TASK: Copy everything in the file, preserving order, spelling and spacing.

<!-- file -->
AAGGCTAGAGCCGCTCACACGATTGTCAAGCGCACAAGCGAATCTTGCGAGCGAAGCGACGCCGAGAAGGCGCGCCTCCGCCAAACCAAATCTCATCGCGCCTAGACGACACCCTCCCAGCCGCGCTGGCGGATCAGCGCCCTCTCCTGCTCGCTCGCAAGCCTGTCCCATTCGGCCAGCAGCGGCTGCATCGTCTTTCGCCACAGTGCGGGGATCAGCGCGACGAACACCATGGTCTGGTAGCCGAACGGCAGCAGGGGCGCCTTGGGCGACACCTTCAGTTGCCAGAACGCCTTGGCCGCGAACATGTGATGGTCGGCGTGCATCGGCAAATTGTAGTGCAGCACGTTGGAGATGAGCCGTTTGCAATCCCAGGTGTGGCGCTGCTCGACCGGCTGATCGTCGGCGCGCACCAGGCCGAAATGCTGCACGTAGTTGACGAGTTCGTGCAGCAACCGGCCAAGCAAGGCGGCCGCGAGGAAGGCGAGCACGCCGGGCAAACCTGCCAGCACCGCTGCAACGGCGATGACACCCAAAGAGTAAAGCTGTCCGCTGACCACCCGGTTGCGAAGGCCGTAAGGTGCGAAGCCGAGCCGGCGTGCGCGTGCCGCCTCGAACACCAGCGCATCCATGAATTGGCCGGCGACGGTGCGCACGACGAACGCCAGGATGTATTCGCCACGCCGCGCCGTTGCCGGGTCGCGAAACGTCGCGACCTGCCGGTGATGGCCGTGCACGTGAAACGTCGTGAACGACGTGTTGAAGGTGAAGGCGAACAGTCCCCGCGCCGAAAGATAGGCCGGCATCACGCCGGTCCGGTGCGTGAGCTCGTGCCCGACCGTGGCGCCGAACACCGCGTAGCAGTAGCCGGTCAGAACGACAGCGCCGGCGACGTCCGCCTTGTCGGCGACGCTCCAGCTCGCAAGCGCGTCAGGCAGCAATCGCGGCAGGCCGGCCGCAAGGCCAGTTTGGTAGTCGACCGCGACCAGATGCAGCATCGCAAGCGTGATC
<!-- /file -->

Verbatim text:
AAGGCTAGAGCCGCTCACACGATTGTCAAGCGCACAAGCGAATCTTGCGAGCGAAGCGACGCCGAGAAGGCGCGCCTCCGCCAAACCAAATCTCATCGCGCCTAGACGACACCCTCCCAGCCGCGCTGGCGGATCAGCGCCCTCTCCTGCTCGCTCGCAAGCCTGTCCCATTCGGCCAGCAGCGGCTGCATCGTCTTTCGCCACAGTGCGGGGATCAGCGCGACGAACACCATGGTCTGGTAGCCGAACGGCAGCAGGGGCGCCTTGGGCGACACCTTCAGTTGCCAGAACGCCTTGGCCGCGAACATGTGATGGTCGGCGTGCATCGGCAAATTGTAGTGCAGCACGTTGGAGATGAGCCGTTTGCAATCCCAGGTGTGGCGCTGCTCGACCGGCTGATCGTCGGCGCGCACCAGGCCGAAATGCTGCACGTAGTTGACGAGTTCGTGCAGCAACCGGCCAAGCAAGGCGGCCGCGAGGAAGGCGAGCACGCCGGGCAAACCTGCCAGCACCGCTGCAACGGCGATGACACCCAAAGAGTAAAGCTGTCCGCTGACCACCCGGTTGCGAAGGCCGTAAGGTGCGAAGCCGAGCCGGCGTGCGCGTGCCGCCTCGAACACCAGCGCATCCATGAATTGGCCGGCGACGGTGCGCACGACGAACGCCAGGATGTATTCGCCACGCCGCGCCGTTGCCGGGTCGCGAAACGTCGCGACCTGCCGGTGATGGCCGTGCACGTGAAACGTCGTGAACGACGTGTTGAAGGTGAAGGCGAACAGTCCCCGCGCCGAAAGATAGGCCGGCATCACGCCGGTCCGGTGCGTGAGCTCGTGCCCGACCGTGGCGCCGAACACCGCGTAGCAGTAGCCGGTCAGAACGACAGCGCCGGCGACGTCCGCCTTGTCGGCGACGCTCCAGCTCGCAAGCGCGTCAGGCAGCAATCGCGGCAGGCCGGCCGCAAGGCCAGTTTGGTAGTCGACCGCGACCAGATGCAGCATCGCAAGCGTGATC